Let’s dive right in and examine a simple function so we can make the distinction between a function’s *output*-value at a given input-value, and its *limit*-value near that same input-value. We’ll of course also address errors students often make when first learning about limits.

To begin our study of limits, let’s consider a single function: $f(x) = \dfrac{x^2 \, – \, 4}{x \, – \, 2},$ graphed here:

Why is the graph a *line?* Notice that we can factor the numerator, and so

\[\frac{x^2\, -\, 4}{x\,-\,2} = \frac{(x+2)\cancel{(x-2)}}{\cancel{(x-2)}} = x+2,\]
which is a line with slope equal to 1 and *y*-intercept equal to 2.

Now, please consider this question:

Looking at the graph, what does $f(2)$ equal?

Before proceeding, ask yourself what thoughts are going through your head.

Many people find themselves feeling torn, or at least can imagine someone feeling torn. On the one hand, you know that $x=2$ is not in the function’s domain since $f(x) = \dfrac{x^2\, -\, 4}{x\,-\,2}$ is undefined for $x=2.$ And indeed, there is a hole in the function’s graph at the point where $x=2$ indicating that the function is undefined there.

On the other hand, a part of you may want to say “$f(2) = 4,$” essentially filling in that hole in your mind. There’s almost a *pull* to say something like, “$f(2)$ would equal four if the function were defined there.” But it’s *not* defined there. Hmmmm.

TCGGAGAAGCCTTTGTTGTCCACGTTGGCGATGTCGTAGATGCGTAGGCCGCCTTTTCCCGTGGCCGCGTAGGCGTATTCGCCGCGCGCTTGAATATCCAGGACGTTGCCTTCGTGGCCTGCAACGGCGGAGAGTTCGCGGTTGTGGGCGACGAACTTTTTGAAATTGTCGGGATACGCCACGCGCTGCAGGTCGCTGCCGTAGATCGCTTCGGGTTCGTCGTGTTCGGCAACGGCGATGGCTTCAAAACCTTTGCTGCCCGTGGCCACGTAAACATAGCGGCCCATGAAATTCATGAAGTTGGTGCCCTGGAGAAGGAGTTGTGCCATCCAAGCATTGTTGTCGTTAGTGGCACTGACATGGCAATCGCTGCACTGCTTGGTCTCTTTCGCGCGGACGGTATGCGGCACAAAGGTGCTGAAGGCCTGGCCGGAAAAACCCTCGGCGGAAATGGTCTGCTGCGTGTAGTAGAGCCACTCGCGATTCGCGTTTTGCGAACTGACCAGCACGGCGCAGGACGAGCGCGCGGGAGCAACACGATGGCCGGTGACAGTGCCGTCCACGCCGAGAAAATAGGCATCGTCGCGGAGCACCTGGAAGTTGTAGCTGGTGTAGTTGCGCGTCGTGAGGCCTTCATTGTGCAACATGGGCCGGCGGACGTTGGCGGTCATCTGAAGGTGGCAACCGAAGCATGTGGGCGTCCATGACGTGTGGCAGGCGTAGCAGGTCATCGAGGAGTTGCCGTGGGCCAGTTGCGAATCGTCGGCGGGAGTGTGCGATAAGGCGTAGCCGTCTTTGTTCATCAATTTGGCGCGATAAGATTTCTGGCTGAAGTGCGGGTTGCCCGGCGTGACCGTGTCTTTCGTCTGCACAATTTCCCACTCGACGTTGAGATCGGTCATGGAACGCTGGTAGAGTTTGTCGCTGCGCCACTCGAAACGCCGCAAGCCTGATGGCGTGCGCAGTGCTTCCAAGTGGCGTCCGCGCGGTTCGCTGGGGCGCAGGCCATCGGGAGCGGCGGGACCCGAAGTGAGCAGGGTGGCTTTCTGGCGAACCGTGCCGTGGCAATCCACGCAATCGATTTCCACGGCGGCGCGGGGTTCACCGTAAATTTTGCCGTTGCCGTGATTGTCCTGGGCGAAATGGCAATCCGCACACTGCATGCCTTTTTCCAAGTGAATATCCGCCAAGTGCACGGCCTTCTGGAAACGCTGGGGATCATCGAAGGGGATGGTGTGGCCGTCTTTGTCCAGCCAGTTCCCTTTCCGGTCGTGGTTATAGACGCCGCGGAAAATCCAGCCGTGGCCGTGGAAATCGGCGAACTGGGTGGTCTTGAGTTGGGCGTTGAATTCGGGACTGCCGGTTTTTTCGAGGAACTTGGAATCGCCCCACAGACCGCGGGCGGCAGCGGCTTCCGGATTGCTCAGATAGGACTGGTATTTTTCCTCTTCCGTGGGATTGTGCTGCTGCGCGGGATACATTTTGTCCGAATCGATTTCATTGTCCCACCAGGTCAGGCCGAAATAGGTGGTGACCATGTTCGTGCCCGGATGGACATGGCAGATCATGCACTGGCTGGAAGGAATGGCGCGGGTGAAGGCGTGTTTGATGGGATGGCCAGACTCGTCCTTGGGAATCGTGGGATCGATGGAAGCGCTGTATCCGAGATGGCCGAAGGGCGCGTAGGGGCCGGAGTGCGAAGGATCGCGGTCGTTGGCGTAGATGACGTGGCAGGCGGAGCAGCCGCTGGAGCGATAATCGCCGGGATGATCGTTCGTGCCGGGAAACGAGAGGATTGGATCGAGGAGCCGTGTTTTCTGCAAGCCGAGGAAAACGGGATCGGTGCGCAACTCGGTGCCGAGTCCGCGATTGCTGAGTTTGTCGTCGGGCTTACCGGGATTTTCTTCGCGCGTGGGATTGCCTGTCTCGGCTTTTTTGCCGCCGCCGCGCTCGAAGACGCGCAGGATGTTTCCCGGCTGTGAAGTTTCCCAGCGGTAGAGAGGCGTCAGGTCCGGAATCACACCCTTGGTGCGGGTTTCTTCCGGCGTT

First, let’s be perfectly clear: $x=2$ is **not** in the domain of *f*, and so

\[f(2) \text{ is undefined.} \quad \cmark\]
That’s the answer to our question above.

And yet there is more information to be had. We can say absolutely correctly, for instance,

“$f(x)$ is close to 4 when *x* is close to 2.”

Or we can make the preceding statement more precise:

“We can get as close to $f(x)$ = 4 as we’d like by being sufficiently close to *x* = 2.”

We capture both of these true mathematical statements by writing

\[\lim_{x \to 2}f(x) = 4\]
which is read as

“The limit of $f(x)$ as *x* approaches 2 equals 4.”

And that is our first mathematically correct “limit statement.”

The limit says *nothing* about the value *at x *= 2.

Notice that this limit statement says The interactive graph below allows you to explore these statements dynamically. You can change the *x*-value of the red dot (initially at *x* = 0.94), and the point’s label automatically displays the $y=f(x)$-value (initially $y = f(0.94) = 2.94$). Move the point toward *x* = 2, and zoom in, and then move the point closer still; move the point toward *x* = 2 from both the left and right sides. We know the results are obvious and may leave you feeling underwhelmed, but in this limits introduction we want (even need) you to gain a physical sense for what it *means* when you see the statement $\displaystyle{ \lim_{x \to 2}f(x) = 4 }$:

“We can get as close to $f(x)$ = 4 as we’d like by getting sufficiently close to *x* = 2.”

Interactive graph of $f(x) = \dfrac{x^2\, -\, 4}{x\,-\,2}$ versus *x*